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Natasha Marsh – Amour
1. Craig LEON (b. 1952) Si un jour (from Jean de Florette) [4:00]
2. Erik SATIE (1866–1925) Gymnopédie No. 1 [3:39]
3. Alfredo CATALANI (1854–1893) Ebben? Ne andro lontano (from Adriana Lecouvreur) [3:43]
4. Nino ROTA (1911–1979) Ai giochi addio (love theme from Rómeo et Juliet) [3:24]
5. Joseph KOSMA (1905–1969) Autumn Leaves [3:47]
6. Luis BACALOV (b. 1933) Mi mancherai (theme from Il postino) [4:12]
7. Gabriel FAURÉ (1845–1924) Chanson d’amour [2:01]
8. Jimmy WEBB (b. 1946) He Moves, and Eyes Follow [3:26]
9. Ewan MacCOLL (1915–1989) The First Time Ever I Saw Your Face [3:10]
10. John RUTTER (b. 1945) Et misericordia (from Magnificat) [4:36]
11. Joseph CANTELOUBE (1879–1957) La delaissado (from Songs of the Auvergne) [4:30]
12. Claudio MONTEVERDI (1567–1643) Pur ti miro (from L’incoronazione di Poppea)*[3:45]
13. Leo DELIBES (1836–1891) Les filles de Cadiz [3:27]
14. Sergei RACHMANINOV (1873–1943) Vocalise [4:05]
Natasha Marsh (soprano)
Fernando Lima (tenor)*, London Symphony Orchestra/Francois-Xavier Roth (1, 3, 4, 6, 11); Craig Leon (2, 5, 8-10, 12-14); Michael Francis (7); London Voices/Terry Edwards (10)
All tracks produced, arranged and mixed by Craig Leon, except 11, arranged by Joseph Canteloube
rec. Abbey Road Studios. No recording dates available.
EMI CLASSICS 374 93526 [51:51]

Being tucked away in the arctic region I had not come across Natasha Marsh. When I received the pre-issue disc – just plain white with a large M on it, no jewel case, no booklet – I searched the internet and soon found her website. The photos showed a pretty young woman with film star looks. My first thought was that here was someone the company wants to launch as a singer based on her exterior. “How prejudiced I am”, was my next thought. “Why not give her a chance first?” So I put the disc in the player and glanced through the track-list. A mixed bag, no doubt, with quite a few songs I didn’t know, rubbing shoulders with the odd aria, even a baroque opera duet and a couple of well-known encores from concert singers’ repertoires.
The first track revealed a pretty voice, closely miked in what seemed like artificial acoustics. A small voice, wasn’t it? She tended to resort to crooning and there were some scoops up to notes. Not an operatic voice, more a musical artist like Sarah Brightman but not as bright, a little more husky. The next track, an arrangement of Satie’s piano piece Gymnopédie No. 1, was recorded more distantly and she used more of her full voice. Not so small after all – and she didn’t need to push for the high notes. It was clearer too – but she still scooped. The aria from La Wally, territory of big-voiced divas like Tebaldi and Callas, seemed an unwise choice, but even though her timbre was light she could muster enough power to make the music tell. Someone – Craig Leon it turned out – had tampered with the orchestration and made it more small-scale and couldn’t imagine her singing it in a large opera house. From opera to movie: Nino Rota’s love theme from Zefirelli’s Romeo and Juliet, had her back on top of the microphone. A beautiful song – and a beautiful voice, with a tendency to be shrieky when too much pressure is put upon it. There followed more, predominantly slow songs, prettily sung no doubt, but now halfway through the disc I started feeling sleepy. Of course there was variation. In Kosma’s Les feuilles mortes from 1945, sung here in Johnny Mercer’s English version, she showed another peculiarity, not uncommon today: she started a tone straight, with no vibrato, and then gradually putting more pressure on it to achieve a more vibrant sound. I rather liked it – it felt genuine.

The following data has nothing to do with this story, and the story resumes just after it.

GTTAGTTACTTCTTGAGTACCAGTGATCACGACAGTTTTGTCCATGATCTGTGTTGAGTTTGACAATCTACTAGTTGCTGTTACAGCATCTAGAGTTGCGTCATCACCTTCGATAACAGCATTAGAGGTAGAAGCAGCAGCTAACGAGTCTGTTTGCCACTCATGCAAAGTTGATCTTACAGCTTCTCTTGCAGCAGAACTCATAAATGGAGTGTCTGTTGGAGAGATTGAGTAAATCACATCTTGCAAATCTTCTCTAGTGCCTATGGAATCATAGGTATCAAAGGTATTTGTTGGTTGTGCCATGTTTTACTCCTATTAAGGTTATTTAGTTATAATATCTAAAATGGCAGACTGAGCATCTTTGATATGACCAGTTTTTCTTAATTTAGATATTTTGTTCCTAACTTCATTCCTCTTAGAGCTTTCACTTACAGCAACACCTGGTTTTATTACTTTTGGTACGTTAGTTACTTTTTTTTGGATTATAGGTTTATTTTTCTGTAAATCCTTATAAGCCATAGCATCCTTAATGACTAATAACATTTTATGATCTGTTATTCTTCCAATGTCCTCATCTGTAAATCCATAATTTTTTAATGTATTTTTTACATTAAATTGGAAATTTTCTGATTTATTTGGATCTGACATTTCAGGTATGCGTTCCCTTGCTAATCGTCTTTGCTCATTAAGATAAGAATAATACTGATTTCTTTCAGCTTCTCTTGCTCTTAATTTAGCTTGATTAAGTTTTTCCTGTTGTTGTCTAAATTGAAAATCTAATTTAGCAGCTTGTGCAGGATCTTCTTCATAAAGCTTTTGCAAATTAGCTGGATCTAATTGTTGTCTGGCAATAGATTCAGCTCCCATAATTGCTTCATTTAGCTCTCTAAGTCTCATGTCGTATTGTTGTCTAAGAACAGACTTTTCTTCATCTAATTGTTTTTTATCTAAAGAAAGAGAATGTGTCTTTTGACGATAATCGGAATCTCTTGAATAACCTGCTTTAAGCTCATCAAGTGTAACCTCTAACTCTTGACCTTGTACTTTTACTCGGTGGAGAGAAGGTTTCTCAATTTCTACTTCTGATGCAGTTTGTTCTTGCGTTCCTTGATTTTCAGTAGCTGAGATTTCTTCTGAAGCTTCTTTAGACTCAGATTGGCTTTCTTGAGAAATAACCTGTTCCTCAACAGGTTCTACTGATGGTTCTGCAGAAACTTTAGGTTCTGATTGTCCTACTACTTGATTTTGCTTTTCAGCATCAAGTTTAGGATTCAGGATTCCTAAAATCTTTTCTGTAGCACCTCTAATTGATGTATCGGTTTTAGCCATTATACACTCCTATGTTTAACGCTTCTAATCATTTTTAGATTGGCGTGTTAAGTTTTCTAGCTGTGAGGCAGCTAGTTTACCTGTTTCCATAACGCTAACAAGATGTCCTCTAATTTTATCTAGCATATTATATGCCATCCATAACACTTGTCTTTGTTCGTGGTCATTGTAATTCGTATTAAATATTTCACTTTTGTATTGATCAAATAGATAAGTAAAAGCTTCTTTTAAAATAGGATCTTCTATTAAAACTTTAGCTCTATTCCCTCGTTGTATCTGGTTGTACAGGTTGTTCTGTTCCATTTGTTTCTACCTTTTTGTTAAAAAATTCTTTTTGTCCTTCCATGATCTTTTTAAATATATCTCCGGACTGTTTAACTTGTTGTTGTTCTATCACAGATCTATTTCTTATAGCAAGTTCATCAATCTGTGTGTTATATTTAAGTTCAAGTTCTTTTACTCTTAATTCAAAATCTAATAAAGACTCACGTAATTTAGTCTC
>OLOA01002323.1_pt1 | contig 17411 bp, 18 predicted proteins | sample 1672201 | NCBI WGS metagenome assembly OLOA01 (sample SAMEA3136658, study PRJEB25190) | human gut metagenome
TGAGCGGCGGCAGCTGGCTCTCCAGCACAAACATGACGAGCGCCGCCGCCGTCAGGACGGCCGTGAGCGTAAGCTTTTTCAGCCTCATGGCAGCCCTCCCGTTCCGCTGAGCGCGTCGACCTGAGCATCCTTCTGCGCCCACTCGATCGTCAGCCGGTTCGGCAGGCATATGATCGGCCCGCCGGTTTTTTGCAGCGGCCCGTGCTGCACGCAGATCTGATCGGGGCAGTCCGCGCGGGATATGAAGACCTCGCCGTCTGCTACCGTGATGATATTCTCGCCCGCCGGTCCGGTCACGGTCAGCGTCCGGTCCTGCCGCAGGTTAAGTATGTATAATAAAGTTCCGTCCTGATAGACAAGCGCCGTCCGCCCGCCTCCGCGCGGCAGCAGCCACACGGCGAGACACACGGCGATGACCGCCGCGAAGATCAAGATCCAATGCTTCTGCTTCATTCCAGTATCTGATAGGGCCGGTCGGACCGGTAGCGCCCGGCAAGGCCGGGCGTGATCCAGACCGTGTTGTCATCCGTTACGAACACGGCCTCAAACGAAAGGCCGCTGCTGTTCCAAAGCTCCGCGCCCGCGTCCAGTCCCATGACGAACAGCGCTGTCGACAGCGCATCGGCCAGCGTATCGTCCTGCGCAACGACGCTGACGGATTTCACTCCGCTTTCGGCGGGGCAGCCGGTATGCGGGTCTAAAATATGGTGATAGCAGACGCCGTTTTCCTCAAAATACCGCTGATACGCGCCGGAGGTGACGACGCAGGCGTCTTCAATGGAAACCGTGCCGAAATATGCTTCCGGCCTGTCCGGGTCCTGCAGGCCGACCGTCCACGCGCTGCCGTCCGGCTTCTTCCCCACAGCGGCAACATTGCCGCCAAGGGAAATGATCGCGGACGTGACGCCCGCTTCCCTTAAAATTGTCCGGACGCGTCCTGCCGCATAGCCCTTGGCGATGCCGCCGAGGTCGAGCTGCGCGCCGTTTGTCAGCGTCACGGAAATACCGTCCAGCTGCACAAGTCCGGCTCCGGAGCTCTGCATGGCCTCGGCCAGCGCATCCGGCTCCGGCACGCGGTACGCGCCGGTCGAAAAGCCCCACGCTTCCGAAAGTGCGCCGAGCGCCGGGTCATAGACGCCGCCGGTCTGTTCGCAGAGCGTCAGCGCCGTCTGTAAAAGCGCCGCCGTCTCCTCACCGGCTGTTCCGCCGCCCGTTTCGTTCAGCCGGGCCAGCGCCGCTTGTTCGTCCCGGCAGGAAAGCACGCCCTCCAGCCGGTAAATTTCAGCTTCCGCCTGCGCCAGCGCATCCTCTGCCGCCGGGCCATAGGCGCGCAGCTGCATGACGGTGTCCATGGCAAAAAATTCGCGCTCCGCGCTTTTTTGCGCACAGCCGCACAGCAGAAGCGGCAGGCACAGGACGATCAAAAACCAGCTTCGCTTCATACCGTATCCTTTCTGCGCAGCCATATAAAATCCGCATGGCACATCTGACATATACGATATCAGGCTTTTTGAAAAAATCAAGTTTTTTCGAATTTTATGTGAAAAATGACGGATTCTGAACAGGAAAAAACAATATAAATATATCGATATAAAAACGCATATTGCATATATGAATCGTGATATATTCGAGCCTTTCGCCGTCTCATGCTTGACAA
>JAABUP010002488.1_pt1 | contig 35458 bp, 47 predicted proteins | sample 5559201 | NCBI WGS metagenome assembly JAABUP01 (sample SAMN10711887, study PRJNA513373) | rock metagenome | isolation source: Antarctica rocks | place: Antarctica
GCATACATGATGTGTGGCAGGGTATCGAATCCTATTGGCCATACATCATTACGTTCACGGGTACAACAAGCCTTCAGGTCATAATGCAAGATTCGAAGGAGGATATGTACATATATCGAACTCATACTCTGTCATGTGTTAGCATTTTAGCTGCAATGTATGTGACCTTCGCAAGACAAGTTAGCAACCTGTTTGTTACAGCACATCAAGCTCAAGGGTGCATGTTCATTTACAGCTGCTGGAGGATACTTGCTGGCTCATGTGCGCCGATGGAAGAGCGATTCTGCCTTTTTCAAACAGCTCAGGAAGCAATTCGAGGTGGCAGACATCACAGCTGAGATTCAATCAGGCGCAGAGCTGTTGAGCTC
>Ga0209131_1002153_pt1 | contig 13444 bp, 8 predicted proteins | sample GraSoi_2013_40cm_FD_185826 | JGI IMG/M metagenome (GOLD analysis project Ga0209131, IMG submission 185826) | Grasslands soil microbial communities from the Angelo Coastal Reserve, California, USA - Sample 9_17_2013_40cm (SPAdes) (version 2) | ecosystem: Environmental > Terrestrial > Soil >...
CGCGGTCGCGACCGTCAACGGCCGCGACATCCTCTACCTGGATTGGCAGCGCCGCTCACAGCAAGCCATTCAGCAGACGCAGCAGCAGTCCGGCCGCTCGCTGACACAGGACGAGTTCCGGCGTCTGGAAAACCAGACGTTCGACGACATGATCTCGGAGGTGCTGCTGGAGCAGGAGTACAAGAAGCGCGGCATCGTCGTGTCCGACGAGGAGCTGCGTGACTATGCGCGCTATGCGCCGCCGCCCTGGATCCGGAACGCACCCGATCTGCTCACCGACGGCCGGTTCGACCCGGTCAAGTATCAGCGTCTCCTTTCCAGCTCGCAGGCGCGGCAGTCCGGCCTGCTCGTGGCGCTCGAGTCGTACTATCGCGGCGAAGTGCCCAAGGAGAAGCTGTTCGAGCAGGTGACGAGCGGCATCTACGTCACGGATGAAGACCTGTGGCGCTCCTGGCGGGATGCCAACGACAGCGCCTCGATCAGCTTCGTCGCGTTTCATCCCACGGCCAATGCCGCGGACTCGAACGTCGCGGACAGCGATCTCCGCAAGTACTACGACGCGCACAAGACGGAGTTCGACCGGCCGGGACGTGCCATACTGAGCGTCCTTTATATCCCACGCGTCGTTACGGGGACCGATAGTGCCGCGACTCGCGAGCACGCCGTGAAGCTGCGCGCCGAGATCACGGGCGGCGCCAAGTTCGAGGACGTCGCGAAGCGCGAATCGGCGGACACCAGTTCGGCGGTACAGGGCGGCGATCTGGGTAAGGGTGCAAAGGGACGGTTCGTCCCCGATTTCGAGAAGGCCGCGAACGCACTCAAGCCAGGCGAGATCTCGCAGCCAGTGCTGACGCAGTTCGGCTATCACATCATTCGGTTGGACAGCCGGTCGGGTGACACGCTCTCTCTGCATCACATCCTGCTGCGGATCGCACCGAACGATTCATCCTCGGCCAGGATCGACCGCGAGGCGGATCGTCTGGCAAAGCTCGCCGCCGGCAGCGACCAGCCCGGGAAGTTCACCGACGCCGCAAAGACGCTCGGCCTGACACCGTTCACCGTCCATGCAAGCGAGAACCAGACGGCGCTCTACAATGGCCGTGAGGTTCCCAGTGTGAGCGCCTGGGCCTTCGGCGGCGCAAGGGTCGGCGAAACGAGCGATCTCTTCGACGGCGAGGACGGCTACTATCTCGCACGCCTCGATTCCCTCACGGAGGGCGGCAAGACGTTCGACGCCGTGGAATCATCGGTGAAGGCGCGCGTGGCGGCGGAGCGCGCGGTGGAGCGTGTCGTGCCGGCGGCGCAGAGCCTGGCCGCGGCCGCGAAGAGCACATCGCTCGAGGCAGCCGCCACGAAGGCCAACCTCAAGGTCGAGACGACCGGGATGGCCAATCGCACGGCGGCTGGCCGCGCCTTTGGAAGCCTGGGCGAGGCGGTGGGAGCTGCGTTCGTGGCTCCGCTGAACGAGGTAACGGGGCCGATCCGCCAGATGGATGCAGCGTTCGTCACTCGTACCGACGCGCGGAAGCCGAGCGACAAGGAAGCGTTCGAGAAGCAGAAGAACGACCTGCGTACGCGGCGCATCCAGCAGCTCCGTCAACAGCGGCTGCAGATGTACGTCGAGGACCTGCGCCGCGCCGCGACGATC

Among the highlights was Et misericordia John Rutter. During my choral singing days we used to sing quite a lot of Rutter, both carols and more large scale works, his Requiem a special favourite. This movement from his likewise fine Magnificat is a wonderful piece with the soprano soaring above the chorus. The Canteloube song, in the original orchestration – many thanks for that! – with its atmospheric introduction was a track to return to, while I didn’t warm especially to the final duet from L’incoronazione di Poppea, according to some scholars possibly by Cavalli. I would have liked the lively middle section more sharply contrasted. Tenor Fernando Lima sported an agreeable voice. Then, at last, came the refreshing contrast, the rhythmically invigorating Les filles de Cadiz by French ballet master Leo Delibes. This has long been a favourite with sopranos, from Lily Pons via Victoria de los Angeles to the new star Ana Maria Martinez who included it on her recent recital for Naxos. Natasha Marsh showed that she can be expressive, she had a trill and she finished on a thrilling top note. Brava!
Rachmaninov’s Vocalise needs a fine legato and golden tone, and that was what it got in Ms Marsh’s reading. When summing up my impressions of this recital I could state that hers is a quite beautiful, lyrical voice with potential but at least in this programme she wasn’t allowed to show the full scope of her ability.
The professionalism of the LSO and the London Voices can never be questioned but the sound-picture in itself feels overly manipulated. It’s a studio sound – not a stage sound, and maybe in the last resort this is a signal as to the potential target group for the disc. The booklet has, besides more fine pictures, personal comments on the music by Ms Marsh but little else, not even timings of the individual tracks.
It’s pretty and sweet and often beautiful and occasionally there is a flash of lightning to put life in the proceedings but in the main there is too much icing and too little cake.
Göran Forsling




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